Sorry so long of a response. Thanks again for your thoughts. I really appreciate finding your words!

    • Hello Pat: Thanks for dropping by. I’ve been curious to hear from other Aspies, especially Apsie women, about how stress/trauma/etc. affect them, and what you said about hypervigilance and traumatic experiences that continue to remain hit home for me. Yes, I do have trouble also with trying to avoid reliving those experiences and I’ve been struggling with this for the last several years. In PTSD lingo, I’m talking about being triggered and having flashbacks — some flashbacks are strictly emotional, as I remember and feel the trauma all over again; and some are visual, which means if I see a hand raised, my mind flashes back to my aunt and I think I’m going to get hit again.

      Now, I will say that I think we need our feelings sometimes to act properly and make a good decision. The major problem seems to be fear. Fear has a paralyzing effect on anyone, but I think for anyone on the spectrum fear can paralyze them even more so than a neurotypical. In my case, my mind shuts down and I literally cannot think. Second only to that is anger, which is dangerous when combined with arrogance/ego reactions. That’s what I would likely have felt had I not been oblivious to what the man was saying and doing, and I could have run my mouth and made things much worse (I blame my sense of unhealthy competitiveness on my aunt’s programming — growing up I witnessed her turn nearly everything into a competition). Now, I know at some point that I will need to learn how to manage these negative emotions, but I will say it’s nice to have a reprieve from them to think clearly instead of being overwhelmed.

      This is making me want to revisit the stress/anxiety posts I wrote last year and this year. Thank you for your comments, Pat. Hopefully will see you around here again. 🙂

      -Nicole

      • Hi Nicole,
        Thanks – I’d like to be around.
        I have experienced so many times being oblivious of a social situation and then a little (or a lot) later suddenly realizing …. oooh, that’s what was happening. I’m glad you got out of the restaurant at the right time. Having my head in the clouds at least part of the time is really the only way I know of that I can manage. My hope for myself and other cloud dwellers is to feel safe, be safe, and not be too lonely.
        In the book Watership Down, there is a rabbit who gets paralyzed with fear; long ago when I read the passage I realized that I was vulnerable to that kind of response and must be careful about certain people and some situations. The problem lies in knowing who/what/when/where those situations are – for me some are obvious, some not.
        Will stop here as this would quickly get too long. 🙂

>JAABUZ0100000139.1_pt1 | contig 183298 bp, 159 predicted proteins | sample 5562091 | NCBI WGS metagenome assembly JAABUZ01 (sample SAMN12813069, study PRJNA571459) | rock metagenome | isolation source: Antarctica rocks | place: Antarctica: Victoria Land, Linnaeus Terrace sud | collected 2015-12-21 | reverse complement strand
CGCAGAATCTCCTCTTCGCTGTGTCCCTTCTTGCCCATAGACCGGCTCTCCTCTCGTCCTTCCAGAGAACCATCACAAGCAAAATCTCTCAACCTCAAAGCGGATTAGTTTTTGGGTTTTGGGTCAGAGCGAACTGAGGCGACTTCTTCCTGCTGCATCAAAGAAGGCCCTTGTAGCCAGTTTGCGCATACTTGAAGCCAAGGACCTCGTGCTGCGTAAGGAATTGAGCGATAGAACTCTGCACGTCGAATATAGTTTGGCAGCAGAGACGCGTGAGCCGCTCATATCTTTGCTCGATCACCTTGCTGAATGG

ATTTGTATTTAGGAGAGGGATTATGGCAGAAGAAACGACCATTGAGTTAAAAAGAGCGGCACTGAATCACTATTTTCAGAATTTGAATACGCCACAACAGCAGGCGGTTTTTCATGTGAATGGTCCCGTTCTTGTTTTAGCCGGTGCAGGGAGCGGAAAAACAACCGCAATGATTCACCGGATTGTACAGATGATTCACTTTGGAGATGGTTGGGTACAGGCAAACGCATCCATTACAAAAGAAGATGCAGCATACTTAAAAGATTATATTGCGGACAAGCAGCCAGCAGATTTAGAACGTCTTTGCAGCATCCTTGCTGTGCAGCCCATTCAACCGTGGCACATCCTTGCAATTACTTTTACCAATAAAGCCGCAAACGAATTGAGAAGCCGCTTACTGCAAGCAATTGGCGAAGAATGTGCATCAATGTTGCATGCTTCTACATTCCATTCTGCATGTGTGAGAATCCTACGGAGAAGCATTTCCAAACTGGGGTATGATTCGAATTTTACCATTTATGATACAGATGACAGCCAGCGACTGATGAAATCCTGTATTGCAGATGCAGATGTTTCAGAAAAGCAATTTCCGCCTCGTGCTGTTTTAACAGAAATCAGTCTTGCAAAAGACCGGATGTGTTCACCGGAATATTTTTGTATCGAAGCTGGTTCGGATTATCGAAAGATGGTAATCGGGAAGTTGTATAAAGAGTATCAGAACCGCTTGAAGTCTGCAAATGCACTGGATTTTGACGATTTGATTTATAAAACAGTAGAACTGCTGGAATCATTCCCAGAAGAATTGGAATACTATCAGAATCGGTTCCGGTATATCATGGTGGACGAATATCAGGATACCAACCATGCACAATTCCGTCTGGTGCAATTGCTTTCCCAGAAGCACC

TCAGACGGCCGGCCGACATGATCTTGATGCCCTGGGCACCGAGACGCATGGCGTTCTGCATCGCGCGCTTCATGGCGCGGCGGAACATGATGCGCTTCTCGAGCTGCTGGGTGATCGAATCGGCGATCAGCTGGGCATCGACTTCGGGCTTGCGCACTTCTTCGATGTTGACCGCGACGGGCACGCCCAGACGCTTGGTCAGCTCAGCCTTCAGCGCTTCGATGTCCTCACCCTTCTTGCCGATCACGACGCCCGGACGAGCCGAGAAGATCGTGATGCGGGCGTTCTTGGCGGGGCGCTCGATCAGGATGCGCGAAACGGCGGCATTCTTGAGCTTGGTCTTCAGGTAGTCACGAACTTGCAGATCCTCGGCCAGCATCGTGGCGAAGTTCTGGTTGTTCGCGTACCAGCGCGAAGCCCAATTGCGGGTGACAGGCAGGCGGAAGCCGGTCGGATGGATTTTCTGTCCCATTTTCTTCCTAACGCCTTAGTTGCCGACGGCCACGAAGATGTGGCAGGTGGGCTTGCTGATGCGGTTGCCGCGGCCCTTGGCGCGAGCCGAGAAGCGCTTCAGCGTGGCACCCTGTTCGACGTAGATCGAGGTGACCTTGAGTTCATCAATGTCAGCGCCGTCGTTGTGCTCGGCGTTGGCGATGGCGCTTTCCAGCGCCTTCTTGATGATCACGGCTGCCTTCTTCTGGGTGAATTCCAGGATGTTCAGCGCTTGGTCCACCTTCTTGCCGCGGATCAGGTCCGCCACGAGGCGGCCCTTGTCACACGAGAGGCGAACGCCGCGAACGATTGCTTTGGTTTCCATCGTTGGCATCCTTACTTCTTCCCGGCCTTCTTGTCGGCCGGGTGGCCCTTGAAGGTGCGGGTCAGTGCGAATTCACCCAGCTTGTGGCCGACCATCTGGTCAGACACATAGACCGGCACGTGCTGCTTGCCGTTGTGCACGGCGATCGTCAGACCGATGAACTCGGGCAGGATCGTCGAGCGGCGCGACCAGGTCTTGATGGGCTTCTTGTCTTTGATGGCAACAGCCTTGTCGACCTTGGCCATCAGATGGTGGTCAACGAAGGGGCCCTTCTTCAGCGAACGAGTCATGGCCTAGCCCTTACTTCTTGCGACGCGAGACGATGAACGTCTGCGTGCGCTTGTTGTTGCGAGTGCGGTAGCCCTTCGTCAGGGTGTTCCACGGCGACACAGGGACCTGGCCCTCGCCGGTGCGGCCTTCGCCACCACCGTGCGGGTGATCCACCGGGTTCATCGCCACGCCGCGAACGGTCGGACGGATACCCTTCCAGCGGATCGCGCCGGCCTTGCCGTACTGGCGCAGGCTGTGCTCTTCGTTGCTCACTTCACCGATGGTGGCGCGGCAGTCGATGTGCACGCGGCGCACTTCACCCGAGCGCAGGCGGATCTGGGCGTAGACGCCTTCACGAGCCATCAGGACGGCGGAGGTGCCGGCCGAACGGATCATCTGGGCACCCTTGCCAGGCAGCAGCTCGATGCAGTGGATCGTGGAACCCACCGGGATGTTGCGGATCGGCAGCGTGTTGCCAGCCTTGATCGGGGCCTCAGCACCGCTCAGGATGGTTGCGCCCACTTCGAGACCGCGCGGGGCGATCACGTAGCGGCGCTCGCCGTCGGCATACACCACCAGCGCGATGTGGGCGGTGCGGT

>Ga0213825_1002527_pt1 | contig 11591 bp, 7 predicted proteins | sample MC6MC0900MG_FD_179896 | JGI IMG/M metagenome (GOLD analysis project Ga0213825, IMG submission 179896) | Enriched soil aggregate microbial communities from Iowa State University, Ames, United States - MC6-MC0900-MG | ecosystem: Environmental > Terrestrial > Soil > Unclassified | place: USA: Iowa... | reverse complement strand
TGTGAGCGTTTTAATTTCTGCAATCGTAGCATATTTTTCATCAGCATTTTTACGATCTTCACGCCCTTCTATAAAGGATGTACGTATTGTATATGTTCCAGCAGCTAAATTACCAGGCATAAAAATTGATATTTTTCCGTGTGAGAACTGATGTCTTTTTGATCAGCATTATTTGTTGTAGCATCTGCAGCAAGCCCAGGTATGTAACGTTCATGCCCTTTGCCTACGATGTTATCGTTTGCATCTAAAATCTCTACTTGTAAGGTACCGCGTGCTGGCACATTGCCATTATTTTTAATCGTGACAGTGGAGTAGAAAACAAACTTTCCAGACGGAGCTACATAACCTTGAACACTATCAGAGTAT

– Pat

      • Hi Pat: I understand — I tend to become wordy too, interjecting more details as I talk or write. But I do get your point. I think the important (and actually tricky thing) is to find a balance between being oblivious and not worrying about things that should not be worried about, and being alert and aware enough when there really is danger. Now how to do that, thought, is easier said than done. I’m still trying to figure that out myself. 🙂

        Cheers,

        Nicole

  2. I absolutely relate to this. I have always been away with the fairies or as this beautiful art work suggests, have my head in the clouds. The clouds are nice actually. At least it’s peaceful there. The only other times I feel peaceful is when I am swimming. The world is too busy and too loud. So if you know someone who seems a little vague, spaced out, lights on but no one home? Give them some space and time to come to your world. We need patience, not constant badgering to listen and get our heads out of the clouds. Now excuse me while I catch the next one floating past….

    • Hello Amanda: I will agree with you that the world is too busy and too loud and it’s gotten especially worse in the last five years or so. I just remembered Rache; Cohen-Rottenberg’s post about this very phenomenon ( http://www.journeyswithautism.com/2011/05/23/disorder-in-society-disorder-in-self/). I was wondering if my fiance and I were the only ones annoyed by how LOUD the world is getting — TV’s in restaurants, music blaring out of cars with excessive amounts of bass, and the whole nine yards.

      And you are right — we need patience, and I would add to that understanding and tolerance. The problem is that people are conditioned to expect conformity out of others — and along with their own prejudices this makes them blind to see and accept differences in other people.

      Thank you for stopping by. I’m glad you could relate to this. May you always find a passing cloud.